“It is inhumane, in my opinion, to force people who have a genuine medical need for coffee to wait in line behind people who apparently view it as some kind of recreational activity.” ― Dave Barry
We would walk into the little donut shop, a tiny place that couldn’t have been more than 500 square feet in size, and everyone knew who he was. “Hey, Preacher!” they’d call. “Who’s that little devil ya’ got with ya’?” He would place our order: a maple glazed long john and coffee for him, a french cruller and chocolate milk for me. We’d sit at a table with a group of men I didn’t know, and then I would lose my father. He’d sit there in conversation for the next hour while I nibbled at my cruller. I knew better than to interrupt. When finished, we’d head for the door and one of the men would inevitably say something about maybe seeing us on Sunday. Rarely did that happen, but occasionally it would.
That is how I learned that about the power of coffee as a conversation tool. More than just a vital drink to keep us going during the day, coffee is a substance that gives us the ability to bond with people we’ve never met, individuals with whom we might have absolutely nothing else in common except our love for that hot caffeinated beverage. I’ve had conversations with complete strangers, people I didn’t know and would never see again, run deep and philosophical, sometimes even confessional, over a cup of coffee. There have been romantic moments, moments of great debate, and periods of comfort that never would have happened were it not for the shared love of coffee.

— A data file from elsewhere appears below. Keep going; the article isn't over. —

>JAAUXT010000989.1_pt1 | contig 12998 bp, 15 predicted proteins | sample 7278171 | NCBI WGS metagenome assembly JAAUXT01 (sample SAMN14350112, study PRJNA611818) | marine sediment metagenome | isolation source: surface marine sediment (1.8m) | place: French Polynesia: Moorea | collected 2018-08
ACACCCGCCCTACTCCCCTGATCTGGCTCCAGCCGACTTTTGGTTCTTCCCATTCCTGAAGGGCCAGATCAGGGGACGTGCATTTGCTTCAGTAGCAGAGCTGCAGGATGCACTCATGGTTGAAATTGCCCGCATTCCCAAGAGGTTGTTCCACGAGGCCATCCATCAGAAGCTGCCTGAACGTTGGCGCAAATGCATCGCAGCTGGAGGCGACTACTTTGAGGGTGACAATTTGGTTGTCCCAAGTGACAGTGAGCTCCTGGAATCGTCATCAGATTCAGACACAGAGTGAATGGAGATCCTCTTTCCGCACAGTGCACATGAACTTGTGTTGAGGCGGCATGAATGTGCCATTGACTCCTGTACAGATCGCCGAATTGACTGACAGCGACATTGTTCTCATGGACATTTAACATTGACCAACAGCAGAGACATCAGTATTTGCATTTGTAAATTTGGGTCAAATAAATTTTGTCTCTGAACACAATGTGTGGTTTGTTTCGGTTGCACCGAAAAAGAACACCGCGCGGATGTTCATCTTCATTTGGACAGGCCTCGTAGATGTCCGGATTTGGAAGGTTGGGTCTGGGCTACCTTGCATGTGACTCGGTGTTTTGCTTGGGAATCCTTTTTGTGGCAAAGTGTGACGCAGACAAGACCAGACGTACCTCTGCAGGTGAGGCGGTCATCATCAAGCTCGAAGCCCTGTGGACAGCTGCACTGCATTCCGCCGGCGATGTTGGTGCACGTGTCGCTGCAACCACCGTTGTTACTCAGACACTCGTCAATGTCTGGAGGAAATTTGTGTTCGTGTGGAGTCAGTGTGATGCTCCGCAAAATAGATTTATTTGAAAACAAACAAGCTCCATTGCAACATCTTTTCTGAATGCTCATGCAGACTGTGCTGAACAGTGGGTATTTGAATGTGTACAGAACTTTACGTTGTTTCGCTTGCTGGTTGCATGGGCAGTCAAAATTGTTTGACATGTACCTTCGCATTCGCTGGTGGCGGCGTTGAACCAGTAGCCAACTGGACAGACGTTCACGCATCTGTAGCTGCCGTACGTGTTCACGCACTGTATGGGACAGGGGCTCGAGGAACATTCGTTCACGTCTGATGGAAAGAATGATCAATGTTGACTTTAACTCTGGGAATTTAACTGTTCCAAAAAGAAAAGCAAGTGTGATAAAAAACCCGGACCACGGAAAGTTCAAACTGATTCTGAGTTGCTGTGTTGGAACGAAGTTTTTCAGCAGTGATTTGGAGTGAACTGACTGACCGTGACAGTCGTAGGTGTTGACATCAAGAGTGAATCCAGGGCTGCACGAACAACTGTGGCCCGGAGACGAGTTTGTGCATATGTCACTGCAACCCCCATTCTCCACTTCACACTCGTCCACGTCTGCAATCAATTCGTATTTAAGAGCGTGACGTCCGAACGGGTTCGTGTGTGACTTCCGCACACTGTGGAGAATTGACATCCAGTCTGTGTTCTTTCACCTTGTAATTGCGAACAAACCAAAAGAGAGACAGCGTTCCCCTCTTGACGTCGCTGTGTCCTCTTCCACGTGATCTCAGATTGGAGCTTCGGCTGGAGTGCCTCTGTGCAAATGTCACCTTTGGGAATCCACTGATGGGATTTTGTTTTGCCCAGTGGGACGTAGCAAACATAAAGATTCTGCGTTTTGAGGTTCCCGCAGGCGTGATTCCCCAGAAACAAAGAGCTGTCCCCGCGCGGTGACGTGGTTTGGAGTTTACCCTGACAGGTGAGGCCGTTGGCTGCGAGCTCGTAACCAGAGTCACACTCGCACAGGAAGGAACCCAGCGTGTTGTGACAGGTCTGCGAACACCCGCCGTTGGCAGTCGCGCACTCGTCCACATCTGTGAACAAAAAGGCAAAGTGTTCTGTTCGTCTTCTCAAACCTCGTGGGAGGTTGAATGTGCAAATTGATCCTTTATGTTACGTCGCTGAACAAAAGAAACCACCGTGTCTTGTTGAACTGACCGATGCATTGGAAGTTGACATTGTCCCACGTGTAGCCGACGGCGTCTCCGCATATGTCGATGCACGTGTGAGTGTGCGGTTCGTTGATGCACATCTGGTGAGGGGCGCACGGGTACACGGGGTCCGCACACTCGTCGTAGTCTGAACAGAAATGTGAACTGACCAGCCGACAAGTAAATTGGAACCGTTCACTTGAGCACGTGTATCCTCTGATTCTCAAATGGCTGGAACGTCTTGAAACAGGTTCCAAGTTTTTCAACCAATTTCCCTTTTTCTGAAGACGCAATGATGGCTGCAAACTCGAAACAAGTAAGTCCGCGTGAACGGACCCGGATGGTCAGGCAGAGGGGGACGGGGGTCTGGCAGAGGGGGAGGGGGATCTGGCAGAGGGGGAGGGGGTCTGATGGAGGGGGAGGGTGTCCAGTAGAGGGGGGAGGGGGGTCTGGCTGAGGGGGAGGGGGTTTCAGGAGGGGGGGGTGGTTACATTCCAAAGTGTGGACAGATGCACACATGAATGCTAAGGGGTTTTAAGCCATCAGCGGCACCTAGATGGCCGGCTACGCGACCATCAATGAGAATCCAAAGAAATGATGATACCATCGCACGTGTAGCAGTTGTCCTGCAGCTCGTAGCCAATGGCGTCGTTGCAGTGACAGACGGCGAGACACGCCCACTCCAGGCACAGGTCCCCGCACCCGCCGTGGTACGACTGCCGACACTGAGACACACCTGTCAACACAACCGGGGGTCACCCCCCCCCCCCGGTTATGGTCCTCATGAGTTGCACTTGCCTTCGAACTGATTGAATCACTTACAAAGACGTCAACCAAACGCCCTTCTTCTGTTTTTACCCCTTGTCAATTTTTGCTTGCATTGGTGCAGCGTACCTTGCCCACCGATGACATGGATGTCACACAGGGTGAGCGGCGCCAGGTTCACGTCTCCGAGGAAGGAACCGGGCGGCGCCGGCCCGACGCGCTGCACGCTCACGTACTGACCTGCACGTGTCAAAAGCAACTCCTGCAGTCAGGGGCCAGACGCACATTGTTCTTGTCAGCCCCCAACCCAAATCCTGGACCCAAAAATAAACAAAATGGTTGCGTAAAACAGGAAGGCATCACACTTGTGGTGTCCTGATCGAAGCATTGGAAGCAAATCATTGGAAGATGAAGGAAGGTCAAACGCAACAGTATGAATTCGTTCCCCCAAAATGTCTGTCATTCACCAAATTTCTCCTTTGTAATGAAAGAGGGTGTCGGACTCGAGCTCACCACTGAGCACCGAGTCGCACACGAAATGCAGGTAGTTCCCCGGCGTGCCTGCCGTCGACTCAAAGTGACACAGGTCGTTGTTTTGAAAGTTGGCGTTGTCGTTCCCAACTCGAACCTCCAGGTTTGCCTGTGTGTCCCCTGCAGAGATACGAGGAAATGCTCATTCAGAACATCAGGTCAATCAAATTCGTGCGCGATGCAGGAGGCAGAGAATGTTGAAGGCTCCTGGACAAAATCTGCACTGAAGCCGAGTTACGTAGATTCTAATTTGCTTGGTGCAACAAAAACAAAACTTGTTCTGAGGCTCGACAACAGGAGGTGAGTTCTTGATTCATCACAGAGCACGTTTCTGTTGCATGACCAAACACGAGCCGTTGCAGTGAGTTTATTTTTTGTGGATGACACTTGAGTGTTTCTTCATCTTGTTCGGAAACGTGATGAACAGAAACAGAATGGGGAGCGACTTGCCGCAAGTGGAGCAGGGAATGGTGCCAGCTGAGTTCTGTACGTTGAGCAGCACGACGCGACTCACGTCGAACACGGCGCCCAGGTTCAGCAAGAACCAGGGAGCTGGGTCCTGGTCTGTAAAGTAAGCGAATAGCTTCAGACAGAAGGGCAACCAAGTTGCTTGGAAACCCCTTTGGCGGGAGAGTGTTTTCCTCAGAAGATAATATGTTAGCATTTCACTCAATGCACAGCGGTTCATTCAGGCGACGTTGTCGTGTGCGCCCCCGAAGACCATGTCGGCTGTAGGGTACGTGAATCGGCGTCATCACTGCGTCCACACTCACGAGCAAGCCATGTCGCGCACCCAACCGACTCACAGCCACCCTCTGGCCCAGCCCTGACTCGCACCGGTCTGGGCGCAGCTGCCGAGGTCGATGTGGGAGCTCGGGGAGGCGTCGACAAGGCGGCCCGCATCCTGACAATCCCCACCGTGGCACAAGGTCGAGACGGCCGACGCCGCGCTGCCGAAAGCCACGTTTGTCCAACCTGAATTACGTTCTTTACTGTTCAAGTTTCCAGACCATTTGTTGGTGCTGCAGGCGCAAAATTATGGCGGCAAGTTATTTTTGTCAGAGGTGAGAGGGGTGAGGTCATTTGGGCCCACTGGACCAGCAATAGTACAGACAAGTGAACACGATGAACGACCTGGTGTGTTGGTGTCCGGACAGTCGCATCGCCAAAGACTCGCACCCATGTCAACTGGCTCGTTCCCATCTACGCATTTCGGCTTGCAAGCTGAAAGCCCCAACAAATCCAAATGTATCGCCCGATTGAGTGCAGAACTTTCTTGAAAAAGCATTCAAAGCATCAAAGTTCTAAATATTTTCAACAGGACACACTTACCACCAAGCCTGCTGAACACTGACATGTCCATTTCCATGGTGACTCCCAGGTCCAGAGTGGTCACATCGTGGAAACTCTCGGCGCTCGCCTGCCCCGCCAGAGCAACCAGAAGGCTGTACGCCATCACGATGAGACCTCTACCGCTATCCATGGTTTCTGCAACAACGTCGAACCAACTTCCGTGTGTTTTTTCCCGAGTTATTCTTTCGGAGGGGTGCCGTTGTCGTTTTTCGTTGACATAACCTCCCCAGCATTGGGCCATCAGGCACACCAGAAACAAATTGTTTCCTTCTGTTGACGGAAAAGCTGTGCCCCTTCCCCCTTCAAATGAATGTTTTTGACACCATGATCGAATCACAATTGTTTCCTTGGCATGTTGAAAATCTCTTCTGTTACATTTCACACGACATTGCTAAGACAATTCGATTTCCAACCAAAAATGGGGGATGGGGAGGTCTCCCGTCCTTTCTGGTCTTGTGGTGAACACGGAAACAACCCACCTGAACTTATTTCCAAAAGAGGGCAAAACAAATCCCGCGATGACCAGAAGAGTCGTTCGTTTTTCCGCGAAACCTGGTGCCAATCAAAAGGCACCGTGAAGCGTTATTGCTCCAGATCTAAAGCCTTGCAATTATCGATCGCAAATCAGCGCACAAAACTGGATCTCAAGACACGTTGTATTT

There have been hundreds if not thousands of conversations over coffee over the years, but it still the ones with Poppa that I remember the most.
“I think I might be in love,” I remember telling him for the first time.
He looked into his coffee and said, “Love doesn’t require a lot of thought, either it is or it isn’t. You just know.”
Then, there was the time, after sitting through half a cup, I told him, “I’m leaving the church. I don’t like how it’s changed.”
“I’m not surprised,” he said, to my surprise. “Just remember that while the church may change, God doesn’t.”
Finally, there was that last cup of coffee. His was decaf. With tears in his eyes, he said, “You know, this is probably the last time we get to do this (have coffee together).”
I choked back my own tears. “Maybe so, but you’ve given me enough great memories to last through a lifetime of coffee.”
Coffee seems like such a simple beverage, but there’s no question in my mind that it changes lives unlike any other drink we encounter. So here’s to coffee, and conversations, and great memories. May they all be part of our lives forever.